The Department of Justice has charged four current and former Louisville police officers who were involved in a fatal raid on the apartment of Breonna Taylor, reports the New York Times. The officers have been accused of several crimes which include lying to obtain a warrant that was used to search her home.

Back in March 2020, officers knocked down the door and fired gunshots after Taylor’s boyfriend shot an officer in the leg. Two of the officers fatally shot Taylor, a 26-year-old emergency room technician. She was pronounced dead at the scene.

During the news conference, Attorney General Merrick Garland said the Louisville officers had “violated federal civil rights laws, and that those violations resulted in Ms. Taylor’s death.”

For over a year, the Justice Department has been investigating the department and the county government to discover if the “officers regularly use unreasonable force and whether officers who break the department’s rules are held accountable.”

None of the officers who shot and killed Taylor have ever been charged and no new indictments were issued.

The charges name three officers who were part of an investigative unit that obtained the search warrant for the raid, along with a fourth officer who was terminated from the department for firing at Taylor's apartment and striking a neighboring apartment, according to officials.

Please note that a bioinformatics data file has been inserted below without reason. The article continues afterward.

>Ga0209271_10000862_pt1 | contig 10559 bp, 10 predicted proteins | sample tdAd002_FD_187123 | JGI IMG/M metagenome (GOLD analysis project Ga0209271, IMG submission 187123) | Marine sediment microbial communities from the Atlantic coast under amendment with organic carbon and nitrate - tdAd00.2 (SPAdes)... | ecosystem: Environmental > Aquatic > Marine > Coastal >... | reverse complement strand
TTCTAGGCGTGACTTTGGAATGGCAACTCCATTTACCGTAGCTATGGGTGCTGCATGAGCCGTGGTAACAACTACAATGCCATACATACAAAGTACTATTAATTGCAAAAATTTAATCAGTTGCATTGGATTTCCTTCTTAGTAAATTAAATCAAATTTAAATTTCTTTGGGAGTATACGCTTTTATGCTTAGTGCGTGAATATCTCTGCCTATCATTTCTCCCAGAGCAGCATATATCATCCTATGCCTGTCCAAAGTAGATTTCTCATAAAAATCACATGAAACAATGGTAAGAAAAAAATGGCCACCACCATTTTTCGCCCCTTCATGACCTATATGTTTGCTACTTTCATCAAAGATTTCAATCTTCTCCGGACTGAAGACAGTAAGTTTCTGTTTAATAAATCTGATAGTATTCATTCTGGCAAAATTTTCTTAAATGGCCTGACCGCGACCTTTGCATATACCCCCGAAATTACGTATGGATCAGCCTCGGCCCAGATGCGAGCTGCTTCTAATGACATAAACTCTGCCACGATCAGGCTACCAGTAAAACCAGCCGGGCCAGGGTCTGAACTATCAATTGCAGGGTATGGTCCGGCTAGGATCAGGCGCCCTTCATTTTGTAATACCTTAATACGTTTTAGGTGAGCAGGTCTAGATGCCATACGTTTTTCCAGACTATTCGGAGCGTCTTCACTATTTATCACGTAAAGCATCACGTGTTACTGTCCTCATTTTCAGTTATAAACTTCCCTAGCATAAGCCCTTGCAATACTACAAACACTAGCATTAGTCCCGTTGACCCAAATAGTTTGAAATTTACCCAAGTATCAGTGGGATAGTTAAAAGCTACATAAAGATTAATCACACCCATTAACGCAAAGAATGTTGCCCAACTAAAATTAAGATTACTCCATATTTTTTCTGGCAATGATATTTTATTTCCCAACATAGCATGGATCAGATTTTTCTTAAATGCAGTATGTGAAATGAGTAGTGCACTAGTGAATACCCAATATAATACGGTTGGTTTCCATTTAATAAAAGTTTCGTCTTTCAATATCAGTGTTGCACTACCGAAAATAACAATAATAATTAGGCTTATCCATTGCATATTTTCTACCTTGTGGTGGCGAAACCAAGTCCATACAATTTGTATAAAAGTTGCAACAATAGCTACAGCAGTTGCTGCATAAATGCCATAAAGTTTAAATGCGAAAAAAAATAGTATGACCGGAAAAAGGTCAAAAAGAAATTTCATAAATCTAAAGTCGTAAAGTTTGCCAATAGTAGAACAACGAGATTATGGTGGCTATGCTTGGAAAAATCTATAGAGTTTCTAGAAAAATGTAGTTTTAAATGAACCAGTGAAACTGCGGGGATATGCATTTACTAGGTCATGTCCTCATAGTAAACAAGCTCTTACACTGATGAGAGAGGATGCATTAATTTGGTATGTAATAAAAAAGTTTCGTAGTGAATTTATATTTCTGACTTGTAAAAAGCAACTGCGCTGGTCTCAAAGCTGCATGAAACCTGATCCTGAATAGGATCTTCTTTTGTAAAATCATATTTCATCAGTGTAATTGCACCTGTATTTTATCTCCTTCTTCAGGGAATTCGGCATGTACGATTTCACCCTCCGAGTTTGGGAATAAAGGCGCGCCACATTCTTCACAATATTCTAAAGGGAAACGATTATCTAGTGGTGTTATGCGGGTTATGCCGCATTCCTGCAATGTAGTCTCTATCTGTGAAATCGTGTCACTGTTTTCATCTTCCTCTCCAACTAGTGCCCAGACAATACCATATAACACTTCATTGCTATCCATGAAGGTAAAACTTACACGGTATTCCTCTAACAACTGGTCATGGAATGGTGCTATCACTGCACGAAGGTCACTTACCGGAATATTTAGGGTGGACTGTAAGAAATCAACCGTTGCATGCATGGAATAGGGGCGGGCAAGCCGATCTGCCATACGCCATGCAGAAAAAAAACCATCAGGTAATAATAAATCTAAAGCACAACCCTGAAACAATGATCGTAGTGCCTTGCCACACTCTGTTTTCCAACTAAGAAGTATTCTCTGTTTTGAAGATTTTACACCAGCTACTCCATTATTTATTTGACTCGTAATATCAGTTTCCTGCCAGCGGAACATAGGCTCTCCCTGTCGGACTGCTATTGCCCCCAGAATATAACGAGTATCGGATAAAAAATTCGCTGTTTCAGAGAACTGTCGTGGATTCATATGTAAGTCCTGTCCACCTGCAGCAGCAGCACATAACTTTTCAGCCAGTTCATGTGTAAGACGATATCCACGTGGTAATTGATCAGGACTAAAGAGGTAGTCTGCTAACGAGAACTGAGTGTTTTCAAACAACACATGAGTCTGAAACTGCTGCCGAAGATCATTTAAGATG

Brett Hankison, a former officer, already faced state criminal charges in the case but was acquitted. He’s accused of federal civil rights violations in the indictment.

Prosecutors also said on Thursday that two detectives as well as a police sergeant “falsely claimed in an affidavit used to obtain the warrant that the former boyfriend had been receiving packages at Ms. Taylor’s apartment.” Per the indictment, the officers had no evidence of such packages and purposefully misrepresented their case to the judge for authorization of the raid.

Joshua Jaynes, a former detective who was also fired over his role in the raid, sent a draft of the affidavit to Kelly Goodlett, another detective now facing charges, which included the false claim about packages, the prosecutors argued.

Sgt. Kyle Meany, the third officer charged, who oversaw a department investigative unit,  authorized the affidavit while knowing that it contained fraudulent information, according to the indictment.

The indictment also accuses two of the officers of including false information in the affidavit and conspiring to lie about it afterward. Two months after Taylor’s death, prosecutors said that Goodlett met in Jaynes’s garage where they decided to give investigators statements about a sergeant informing them that packages were set to arrive at Taylor’s apartment. Also, Jaynes and Meany “were each accused of violating Ms. Taylor’s right to be free from unreasonable searches and seizures.” among other charges.

Hankison is accused of depriving Taylor, her boyfriend, and their neighbors of their rights “by unreasonably firing 10 bullets through a window and sliding glass door that was covered with blinds.”